Rocks is realism at its best. The film follows titular character Olushola “Rocks” Omotoso and her struggles when her mother unexpectedly leaves her to take care of herself and her young brother.
Director Sarah Gavron stated that she decided to get into filmmaking to ‘make a difference’, and Rocks is clearly a feature in which her mission is felt. We watch Rocks struggle to maintain her everyday life at school as a normal teenager whilst also being the sole care giver to her younger brother. This is often heartbreaking to watch, yet the film does not attempt to demonise Rocks’ mother, instead seeking to represent the realities of the situation.
Rocks is like nothing else in British cinema. Despite an impassioned motive, Gavron’s hand in the film is extremely subtle. The central performances are so naturalistic that it often feels as if you are intruding into their lives. Rocks is a coming of age film like no other, exploring both universal themes of friendship and schooling but also very specific issues of mental health and poverty.
Released at the beginning of the year, 1917 was heralded as the cinematic experience of the year and it did not disappoint. Although telling a very simple story of two soldiers tasked with getting a message from point A to point B, the film is unexpectedly complex. You know what is going to happen at the climax – it was in the trailer – but that does not make it any less impactful when it does happen. In the moment, you’ll realise that you have been holding your breath for most of the run time.
PhDs can, and I am sure will, be written about the cinematography of 1917; it is truly a film to be watched on the biggest screen possible, preferably right at the front so all you can see is the screen. As well as being one of the best shot films of the year, it has one of the best performances by George MacKay. It was also filled to the brim with amazing cameos (keep your eyes peeled for the Hot Priest!).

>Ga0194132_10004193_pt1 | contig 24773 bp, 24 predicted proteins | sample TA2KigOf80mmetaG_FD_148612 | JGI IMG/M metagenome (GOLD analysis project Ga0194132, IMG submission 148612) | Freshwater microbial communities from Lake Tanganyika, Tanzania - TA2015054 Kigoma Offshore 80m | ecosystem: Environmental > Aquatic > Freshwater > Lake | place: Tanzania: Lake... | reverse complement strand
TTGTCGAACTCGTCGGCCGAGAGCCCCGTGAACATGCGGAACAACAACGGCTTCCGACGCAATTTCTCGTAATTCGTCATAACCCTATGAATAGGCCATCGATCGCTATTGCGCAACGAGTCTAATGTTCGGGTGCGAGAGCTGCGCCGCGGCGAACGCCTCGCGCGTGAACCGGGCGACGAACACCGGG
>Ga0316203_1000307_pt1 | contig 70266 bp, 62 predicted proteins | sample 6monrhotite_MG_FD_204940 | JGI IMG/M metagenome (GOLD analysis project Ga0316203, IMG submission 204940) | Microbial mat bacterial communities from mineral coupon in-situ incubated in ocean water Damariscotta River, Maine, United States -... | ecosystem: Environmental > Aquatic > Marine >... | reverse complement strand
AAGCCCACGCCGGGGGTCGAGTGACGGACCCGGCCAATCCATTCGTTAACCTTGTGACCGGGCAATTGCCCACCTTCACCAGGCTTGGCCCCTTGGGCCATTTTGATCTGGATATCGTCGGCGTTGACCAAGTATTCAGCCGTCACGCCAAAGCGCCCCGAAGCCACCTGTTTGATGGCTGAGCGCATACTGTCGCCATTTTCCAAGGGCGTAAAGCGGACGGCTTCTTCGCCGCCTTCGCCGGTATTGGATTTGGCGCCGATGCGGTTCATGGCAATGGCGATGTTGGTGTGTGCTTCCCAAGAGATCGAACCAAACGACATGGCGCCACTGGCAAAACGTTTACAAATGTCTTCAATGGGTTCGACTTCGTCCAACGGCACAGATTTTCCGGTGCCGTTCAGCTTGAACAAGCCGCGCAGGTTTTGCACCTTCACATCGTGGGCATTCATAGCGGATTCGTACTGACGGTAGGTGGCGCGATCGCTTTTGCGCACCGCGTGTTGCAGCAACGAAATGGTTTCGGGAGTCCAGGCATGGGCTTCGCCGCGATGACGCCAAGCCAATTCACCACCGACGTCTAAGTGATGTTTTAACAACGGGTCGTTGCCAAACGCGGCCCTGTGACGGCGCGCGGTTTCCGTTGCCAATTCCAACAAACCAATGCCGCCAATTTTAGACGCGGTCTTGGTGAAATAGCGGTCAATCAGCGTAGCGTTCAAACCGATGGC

6. Uncut Gems
Uncut Gems proves once and for all that Adam Sandler is a brilliant actor. The fact that he was not nominated for an Oscar is one of the worst things to happen in film in 2020.
The Safdie Brothers return with their own unique brand of anxiety driven cinema. Uncut Gems makes Good Time feel like a Pixar movie. We follow Howard (Sandler) as he runs around New York trying to turn a bad bet into a good bet. Howard is a gambling addict and we should not be rooting for him, however Sandler is so excellent that you can’t help but to want him to win. The sound design only helps to increase this anxiety throughout a film in which you feel every moment.
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